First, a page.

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How can I get my one-year-old to behave, stop lying, and respect others?


​My ex-boyfriend and I have three children together. We've been split up for 10 years, but our one son, Jaxson, has ADD and struggles with listening and behaving appropriately. He has a real problem with being respectful and minding his elders and authority figures. He tells lies and is also very manipulative. To complicate matters, he seems to have little remorse for his wrongdoing. I'm out of ideas on how to get him to behave and to get him to respect others. I feel like I'm failing.​


Boys Town - Misbehaving

Thank you so much for reaching out. It sounds like you have your hands full with your son. Parenting is a challenge, but it is extra hard if you have a child testing you like Jaxson is. We do not know if his father is seeing similar behaviors. If so, it will be important to come together so your son sees you are now a team and are going to report to each other, work together to determine what a consequence might be, and even hold your son to the consequence no matter what household he is in.

If your son only behaves like this for you, having the support of your ex will be important, too, so that your son does not think he can get away with it if he is home with you. You mentioned you are out of ideas. A crisis counselor here can certainly talk to you to see what you have tried, what you might need to tweak a bit, or based on what you share, even see if there are some referrals in your area or the metropolitan area of Omaha that might be of help.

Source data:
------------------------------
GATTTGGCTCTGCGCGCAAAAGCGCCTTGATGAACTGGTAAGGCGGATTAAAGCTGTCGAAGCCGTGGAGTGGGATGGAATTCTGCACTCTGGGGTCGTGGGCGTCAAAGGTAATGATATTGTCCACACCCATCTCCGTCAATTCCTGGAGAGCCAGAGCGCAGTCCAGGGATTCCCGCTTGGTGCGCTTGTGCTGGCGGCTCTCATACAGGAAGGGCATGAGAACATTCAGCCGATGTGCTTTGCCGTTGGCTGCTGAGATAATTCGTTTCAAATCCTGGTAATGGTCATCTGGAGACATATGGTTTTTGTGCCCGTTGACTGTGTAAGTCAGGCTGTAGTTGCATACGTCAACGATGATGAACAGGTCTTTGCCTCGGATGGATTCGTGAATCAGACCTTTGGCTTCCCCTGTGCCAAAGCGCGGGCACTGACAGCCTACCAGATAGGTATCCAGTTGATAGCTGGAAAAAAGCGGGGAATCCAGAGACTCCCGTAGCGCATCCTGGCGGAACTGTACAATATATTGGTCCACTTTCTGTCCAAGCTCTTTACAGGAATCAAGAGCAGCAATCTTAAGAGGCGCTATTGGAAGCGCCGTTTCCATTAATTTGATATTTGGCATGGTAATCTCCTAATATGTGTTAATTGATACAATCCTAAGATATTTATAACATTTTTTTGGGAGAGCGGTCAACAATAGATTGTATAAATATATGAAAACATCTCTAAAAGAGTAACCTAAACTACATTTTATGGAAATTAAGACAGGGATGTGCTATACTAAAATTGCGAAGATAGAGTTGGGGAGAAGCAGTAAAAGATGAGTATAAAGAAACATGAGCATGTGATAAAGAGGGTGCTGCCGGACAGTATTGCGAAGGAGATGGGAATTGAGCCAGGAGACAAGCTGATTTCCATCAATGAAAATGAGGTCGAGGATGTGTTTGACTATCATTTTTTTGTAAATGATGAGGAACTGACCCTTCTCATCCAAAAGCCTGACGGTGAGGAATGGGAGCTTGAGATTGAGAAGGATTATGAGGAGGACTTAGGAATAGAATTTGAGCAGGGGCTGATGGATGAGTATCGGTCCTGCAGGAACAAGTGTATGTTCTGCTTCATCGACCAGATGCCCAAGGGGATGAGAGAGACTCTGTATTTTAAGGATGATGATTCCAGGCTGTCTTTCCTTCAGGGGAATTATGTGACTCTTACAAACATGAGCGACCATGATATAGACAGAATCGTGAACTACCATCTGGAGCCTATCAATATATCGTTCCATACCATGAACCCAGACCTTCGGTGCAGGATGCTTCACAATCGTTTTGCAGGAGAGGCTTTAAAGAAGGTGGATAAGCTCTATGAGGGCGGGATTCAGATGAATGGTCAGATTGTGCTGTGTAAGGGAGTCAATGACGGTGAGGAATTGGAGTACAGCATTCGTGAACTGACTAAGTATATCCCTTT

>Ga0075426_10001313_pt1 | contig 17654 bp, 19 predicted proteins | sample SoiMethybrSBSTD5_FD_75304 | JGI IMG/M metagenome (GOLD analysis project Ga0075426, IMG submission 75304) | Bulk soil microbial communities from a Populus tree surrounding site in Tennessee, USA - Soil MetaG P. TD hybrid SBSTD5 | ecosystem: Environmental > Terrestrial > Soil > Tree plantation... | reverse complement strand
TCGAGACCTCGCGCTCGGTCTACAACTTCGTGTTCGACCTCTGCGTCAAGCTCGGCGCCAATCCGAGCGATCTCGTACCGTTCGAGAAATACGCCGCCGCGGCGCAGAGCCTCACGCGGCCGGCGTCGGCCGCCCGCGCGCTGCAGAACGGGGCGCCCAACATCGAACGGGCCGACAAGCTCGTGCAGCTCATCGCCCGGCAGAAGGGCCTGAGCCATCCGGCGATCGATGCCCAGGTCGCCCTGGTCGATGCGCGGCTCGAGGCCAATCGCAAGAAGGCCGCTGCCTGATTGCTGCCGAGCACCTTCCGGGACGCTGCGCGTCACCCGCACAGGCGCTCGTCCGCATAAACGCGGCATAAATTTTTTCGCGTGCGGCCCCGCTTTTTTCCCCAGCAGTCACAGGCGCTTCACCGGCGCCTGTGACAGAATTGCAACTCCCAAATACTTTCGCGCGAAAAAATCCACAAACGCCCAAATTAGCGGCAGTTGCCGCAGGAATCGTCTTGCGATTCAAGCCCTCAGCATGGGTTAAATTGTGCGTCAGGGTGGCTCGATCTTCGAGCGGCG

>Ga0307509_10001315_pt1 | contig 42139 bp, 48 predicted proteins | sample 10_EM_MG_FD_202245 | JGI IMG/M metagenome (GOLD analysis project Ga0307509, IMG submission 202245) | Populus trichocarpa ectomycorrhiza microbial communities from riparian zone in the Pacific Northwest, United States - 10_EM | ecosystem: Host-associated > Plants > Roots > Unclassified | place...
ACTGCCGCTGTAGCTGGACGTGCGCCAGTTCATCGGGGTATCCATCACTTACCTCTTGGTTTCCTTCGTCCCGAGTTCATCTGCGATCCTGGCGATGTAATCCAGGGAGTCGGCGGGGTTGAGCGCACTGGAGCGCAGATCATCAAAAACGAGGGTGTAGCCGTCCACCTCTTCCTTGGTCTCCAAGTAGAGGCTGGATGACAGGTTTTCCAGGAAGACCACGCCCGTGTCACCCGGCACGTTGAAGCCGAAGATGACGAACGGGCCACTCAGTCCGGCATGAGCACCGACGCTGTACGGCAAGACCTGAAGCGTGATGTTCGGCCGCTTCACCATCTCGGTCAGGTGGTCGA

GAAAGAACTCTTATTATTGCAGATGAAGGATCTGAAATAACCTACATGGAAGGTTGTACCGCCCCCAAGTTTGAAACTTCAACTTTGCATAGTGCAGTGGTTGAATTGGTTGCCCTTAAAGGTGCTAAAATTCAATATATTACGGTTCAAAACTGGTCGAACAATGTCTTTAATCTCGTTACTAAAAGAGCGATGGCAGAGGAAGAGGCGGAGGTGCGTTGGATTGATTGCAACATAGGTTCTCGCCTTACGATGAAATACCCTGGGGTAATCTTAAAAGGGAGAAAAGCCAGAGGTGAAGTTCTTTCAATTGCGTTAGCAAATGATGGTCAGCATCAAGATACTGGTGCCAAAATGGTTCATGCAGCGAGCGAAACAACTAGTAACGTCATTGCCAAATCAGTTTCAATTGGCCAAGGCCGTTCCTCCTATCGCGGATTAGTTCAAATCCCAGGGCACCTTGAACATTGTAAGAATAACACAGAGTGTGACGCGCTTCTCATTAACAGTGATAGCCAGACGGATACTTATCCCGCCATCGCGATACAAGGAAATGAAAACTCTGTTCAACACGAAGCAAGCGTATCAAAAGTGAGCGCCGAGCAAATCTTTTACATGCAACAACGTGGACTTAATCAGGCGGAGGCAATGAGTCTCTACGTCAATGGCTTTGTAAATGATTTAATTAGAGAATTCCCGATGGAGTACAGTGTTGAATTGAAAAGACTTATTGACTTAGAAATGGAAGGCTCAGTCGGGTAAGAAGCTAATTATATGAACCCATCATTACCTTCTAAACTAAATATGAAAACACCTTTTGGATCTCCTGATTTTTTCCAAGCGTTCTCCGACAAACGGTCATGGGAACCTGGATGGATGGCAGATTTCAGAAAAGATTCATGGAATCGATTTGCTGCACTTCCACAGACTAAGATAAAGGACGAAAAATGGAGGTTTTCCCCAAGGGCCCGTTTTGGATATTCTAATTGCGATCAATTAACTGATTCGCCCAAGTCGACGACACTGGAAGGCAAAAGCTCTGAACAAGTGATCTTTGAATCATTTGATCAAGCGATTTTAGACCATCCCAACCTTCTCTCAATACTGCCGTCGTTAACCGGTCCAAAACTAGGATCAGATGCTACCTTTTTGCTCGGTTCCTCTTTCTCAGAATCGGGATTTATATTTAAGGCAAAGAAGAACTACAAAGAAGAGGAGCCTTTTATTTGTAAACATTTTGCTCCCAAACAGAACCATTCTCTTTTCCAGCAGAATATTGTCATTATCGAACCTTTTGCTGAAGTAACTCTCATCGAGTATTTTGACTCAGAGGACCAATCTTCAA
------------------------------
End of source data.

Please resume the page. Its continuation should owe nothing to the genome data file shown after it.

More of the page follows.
Lying/sneaking – you want to teach him to tell the truth. He needs to look at you, say exactly what happened when asked, answer any other questions you have, be sure to not leave out important facts, and admit to mistakes or errors if he made them. Let him know he will see an increase of negative consequences if he continues with his pattern of lying. If he does, call him out on it, give him a negative consequence that is age appropriate, but also work with him on this. Kids lie to over-exaggerate something, make themselves look good, to get something they want, or to avoid something they do not like. Each day, ask a dozen questions you already know the answer to. These questions can be obvious, like, what did you eat for breakfast? Or what color is my shirt? But it gets him in the practice of being honest.

Disrespect – you want to teach him to be respectful. He needs to look at you when talking, keep his voice at an inside voice level, listen to you without interrupting, give a calm explanation of why he might disagree, and accept your instruction. Even if he gets mad because he earned a negative consequence, remain calm. If he sees his parent lose their cool, he gains control of your emotions too, and you do not want your son having that edge. Just deliver the consequence like an officer giving a speeding ticket. “This is what the rule is. This is what you did. This is the consequence that you earned." 

You cannot afford to not give consequences once you put these clear expectations into play. The consequences have to be something that motivates him or is meaningful to him, and they have to be delivered calmly and consistently or they will not work. In fact, if you follow through nine times, and the tenth time you let it slide because he has been doing so well, he will push it again thinking “Maybe this will be the time mom gives up again." You might even be trying some of this now, but certainly give us a call at 1-800-448-3000, or you can even try the Nebraska Family Helpline at 1-888-866-8660, and a crisis counselor can talk through this a bit more to see if there is something you can tweak to spark a change in him.

We hope this is helpful and remember to keep the teaching and practicing brief and fun and occurring frequently.​